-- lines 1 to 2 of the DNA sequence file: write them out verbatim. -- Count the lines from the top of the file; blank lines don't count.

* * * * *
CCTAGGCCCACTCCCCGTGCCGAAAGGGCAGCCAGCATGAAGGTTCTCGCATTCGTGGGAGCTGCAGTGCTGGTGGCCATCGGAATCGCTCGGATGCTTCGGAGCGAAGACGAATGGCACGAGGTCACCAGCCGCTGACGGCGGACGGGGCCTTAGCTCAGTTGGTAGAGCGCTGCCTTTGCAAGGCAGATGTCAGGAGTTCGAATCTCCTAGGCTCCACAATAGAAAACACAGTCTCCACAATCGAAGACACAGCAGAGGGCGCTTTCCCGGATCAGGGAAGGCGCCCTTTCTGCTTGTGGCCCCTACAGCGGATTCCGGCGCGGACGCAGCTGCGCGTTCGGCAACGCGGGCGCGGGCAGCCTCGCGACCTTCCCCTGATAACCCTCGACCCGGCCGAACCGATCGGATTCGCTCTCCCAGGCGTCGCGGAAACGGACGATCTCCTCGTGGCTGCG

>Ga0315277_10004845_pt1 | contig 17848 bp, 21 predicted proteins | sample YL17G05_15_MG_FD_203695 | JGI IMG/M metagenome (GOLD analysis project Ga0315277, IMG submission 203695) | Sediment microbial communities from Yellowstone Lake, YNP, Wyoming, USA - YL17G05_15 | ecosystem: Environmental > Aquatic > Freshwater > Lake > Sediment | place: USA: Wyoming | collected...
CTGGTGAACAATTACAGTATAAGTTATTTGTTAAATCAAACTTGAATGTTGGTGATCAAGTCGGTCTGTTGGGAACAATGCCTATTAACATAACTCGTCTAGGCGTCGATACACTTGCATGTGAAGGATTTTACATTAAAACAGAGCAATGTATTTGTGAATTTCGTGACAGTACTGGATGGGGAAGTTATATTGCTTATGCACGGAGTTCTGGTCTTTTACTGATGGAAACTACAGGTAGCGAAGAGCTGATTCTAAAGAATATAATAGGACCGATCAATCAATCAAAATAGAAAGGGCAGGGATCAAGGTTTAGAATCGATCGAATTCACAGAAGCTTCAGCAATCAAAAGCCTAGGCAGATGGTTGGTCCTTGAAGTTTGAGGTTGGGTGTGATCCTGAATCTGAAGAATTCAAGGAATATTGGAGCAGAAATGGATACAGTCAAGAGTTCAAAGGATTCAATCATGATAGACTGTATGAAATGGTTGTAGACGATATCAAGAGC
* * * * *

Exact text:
CCTAGGCCCACTCCCCGTGCCGAAAGGGCAGCCAGCATGAAGGTTCTCGCATTCGTGGGAGCTGCAGTGCTGGTGGCCATCGGAATCGCTCGGATGCTTCGGAGCGAAGACGAATGGCACGAGGTCACCAGCCGCTGACGGCGGACGGGGCCTTAGCTCAGTTGGTAGAGCGCTGCCTTTGCAAGGCAGATGTCAGGAGTTCGAATCTCCTAGGCTCCACAATAGAAAACACAGTCTCCACAATCGAAGACACAGCAGAGGGCGCTTTCCCGGATCAGGGAAGGCGCCCTTTCTGCTTGTGGCCCCTACAGCGGATTCCGGCGCGGACGCAGCTGCGCGTTCGGCAACGCGGGCGCGGGCAGCCTCGCGACCTTCCCCTGATAACCCTCGACCCGGCCGAACCGATCGGATTCGCTCTCCCAGGCGTCGCGGAAACGGACGATCTCCTCGTGGCTGCG

>Ga0315277_10004845_pt1 | contig 17848 bp, 21 predicted proteins | sample YL17G05_15_MG_FD_203695 | JGI IMG/M metagenome (GOLD analysis project Ga0315277, IMG submission 203695) | Sediment microbial communities from Yellowstone Lake, YNP, Wyoming, USA - YL17G05_15 | ecosystem: Environmental > Aquatic > Freshwater > Lake > Sediment | place: USA: Wyoming | collected...